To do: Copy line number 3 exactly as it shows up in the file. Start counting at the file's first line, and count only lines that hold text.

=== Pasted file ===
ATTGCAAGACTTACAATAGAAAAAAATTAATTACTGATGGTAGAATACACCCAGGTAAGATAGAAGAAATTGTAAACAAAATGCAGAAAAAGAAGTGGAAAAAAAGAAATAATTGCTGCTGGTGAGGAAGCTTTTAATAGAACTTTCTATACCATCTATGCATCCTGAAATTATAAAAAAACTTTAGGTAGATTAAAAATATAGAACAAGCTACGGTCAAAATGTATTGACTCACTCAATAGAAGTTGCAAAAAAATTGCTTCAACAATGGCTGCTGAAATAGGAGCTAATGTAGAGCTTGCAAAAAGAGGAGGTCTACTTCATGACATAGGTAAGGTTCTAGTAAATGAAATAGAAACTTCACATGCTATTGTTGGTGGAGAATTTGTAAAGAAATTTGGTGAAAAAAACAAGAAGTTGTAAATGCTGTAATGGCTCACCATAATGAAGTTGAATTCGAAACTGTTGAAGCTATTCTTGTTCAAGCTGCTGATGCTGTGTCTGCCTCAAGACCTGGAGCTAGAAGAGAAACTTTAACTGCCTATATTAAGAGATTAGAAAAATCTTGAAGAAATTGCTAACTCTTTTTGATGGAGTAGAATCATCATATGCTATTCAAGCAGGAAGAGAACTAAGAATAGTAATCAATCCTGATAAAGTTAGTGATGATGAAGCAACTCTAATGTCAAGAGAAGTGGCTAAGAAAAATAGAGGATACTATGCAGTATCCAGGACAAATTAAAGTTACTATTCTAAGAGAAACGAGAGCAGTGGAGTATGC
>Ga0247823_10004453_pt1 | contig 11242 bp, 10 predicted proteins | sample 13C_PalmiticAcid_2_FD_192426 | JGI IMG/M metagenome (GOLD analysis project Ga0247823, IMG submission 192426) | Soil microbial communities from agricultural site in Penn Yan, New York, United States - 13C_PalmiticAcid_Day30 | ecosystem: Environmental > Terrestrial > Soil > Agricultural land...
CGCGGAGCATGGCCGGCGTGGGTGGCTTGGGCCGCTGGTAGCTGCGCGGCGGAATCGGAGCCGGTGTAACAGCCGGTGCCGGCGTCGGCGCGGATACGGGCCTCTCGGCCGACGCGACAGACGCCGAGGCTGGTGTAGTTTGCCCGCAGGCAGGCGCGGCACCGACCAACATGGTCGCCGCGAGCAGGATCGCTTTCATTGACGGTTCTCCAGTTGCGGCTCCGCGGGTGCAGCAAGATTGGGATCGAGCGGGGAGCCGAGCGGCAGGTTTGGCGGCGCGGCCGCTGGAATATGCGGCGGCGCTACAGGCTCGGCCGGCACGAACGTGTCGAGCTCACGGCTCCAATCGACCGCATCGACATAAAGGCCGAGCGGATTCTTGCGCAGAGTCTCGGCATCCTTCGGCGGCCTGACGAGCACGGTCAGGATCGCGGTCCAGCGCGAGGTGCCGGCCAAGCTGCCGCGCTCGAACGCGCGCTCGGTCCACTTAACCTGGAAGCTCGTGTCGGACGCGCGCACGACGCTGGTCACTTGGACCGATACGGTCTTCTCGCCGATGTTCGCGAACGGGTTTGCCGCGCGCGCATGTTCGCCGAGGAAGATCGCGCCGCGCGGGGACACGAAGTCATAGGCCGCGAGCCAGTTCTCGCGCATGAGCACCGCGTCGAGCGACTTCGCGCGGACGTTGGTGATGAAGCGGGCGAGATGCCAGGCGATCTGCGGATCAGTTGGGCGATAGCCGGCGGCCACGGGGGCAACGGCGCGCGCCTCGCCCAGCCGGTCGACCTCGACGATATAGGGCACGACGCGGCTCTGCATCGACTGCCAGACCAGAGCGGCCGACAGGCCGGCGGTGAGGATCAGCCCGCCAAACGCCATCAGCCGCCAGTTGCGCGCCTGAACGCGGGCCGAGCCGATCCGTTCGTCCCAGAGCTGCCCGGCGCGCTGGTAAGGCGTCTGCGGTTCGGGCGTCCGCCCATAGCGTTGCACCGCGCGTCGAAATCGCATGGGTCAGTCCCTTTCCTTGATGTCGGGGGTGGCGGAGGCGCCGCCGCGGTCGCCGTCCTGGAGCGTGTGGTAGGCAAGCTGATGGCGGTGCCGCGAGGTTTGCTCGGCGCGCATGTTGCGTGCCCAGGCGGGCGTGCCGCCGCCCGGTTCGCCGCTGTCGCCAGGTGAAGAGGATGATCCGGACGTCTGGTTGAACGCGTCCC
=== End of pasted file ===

CGCGGAGCATGGCCGGCGTGGGTGGCTTGGGCCGCTGGTAGCTGCGCGGCGGAATCGGAGCCGGTGTAACAGCCGGTGCCGGCGTCGGCGCGGATACGGGCCTCTCGGCCGACGCGACAGACGCCGAGGCTGGTGTAGTTTGCCCGCAGGCAGGCGCGGCACCGACCAACATGGTCGCCGCGAGCAGGATCGCTTTCATTGACGGTTCTCCAGTTGCGGCTCCGCGGGTGCAGCAAGATTGGGATCGAGCGGGGAGCCGAGCGGCAGGTTTGGCGGCGCGGCCGCTGGAATATGCGGCGGCGCTACAGGCTCGGCCGGCACGAACGTGTCGAGCTCACGGCTCCAATCGACCGCATCGACATAAAGGCCGAGCGGATTCTTGCGCAGAGTCTCGGCATCCTTCGGCGGCCTGACGAGCACGGTCAGGATCGCGGTCCAGCGCGAGGTGCCGGCCAAGCTGCCGCGCTCGAACGCGCGCTCGGTCCACTTAACCTGGAAGCTCGTGTCGGACGCGCGCACGACGCTGGTCACTTGGACCGATACGGTCTTCTCGCCGATGTTCGCGAACGGGTTTGCCGCGCGCGCATGTTCGCCGAGGAAGATCGCGCCGCGCGGGGACACGAAGTCATAGGCCGCGAGCCAGTTCTCGCGCATGAGCACCGCGTCGAGCGACTTCGCGCGGACGTTGGTGATGAAGCGGGCGAGATGCCAGGCGATCTGCGGATCAGTTGGGCGATAGCCGGCGGCCACGGGGGCAACGGCGCGCGCCTCGCCCAGCCGGTCGACCTCGACGATATAGGGCACGACGCGGCTCTGCATCGACTGCCAGACCAGAGCGGCCGACAGGCCGGCGGTGAGGATCAGCCCGCCAAACGCCATCAGCCGCCAGTTGCGCGCCTGAACGCGGGCCGAGCCGATCCGTTCGTCCCAGAGCTGCCCGGCGCGCTGGTAAGGCGTCTGCGGTTCGGGCGTCCGCCCATAGCGTTGCACCGCGCGTCGAAATCGCATGGGTCAGTCCCTTTCCTTGATGTCGGGGGTGGCGGAGGCGCCGCCGCGGTCGCCGTCCTGGAGCGTGTGGTAGGCAAGCTGATGGCGGTGCCGCGAGGTTTGCTCGGCGCGCATGTTGCGTGCCCAGGCGGGCGTGCCGCCGCCCGGTTCGCCGCTGTCGCCAGGTGAAGAGGATGATCCGGACGTCTGGTTGAACGCGTCCC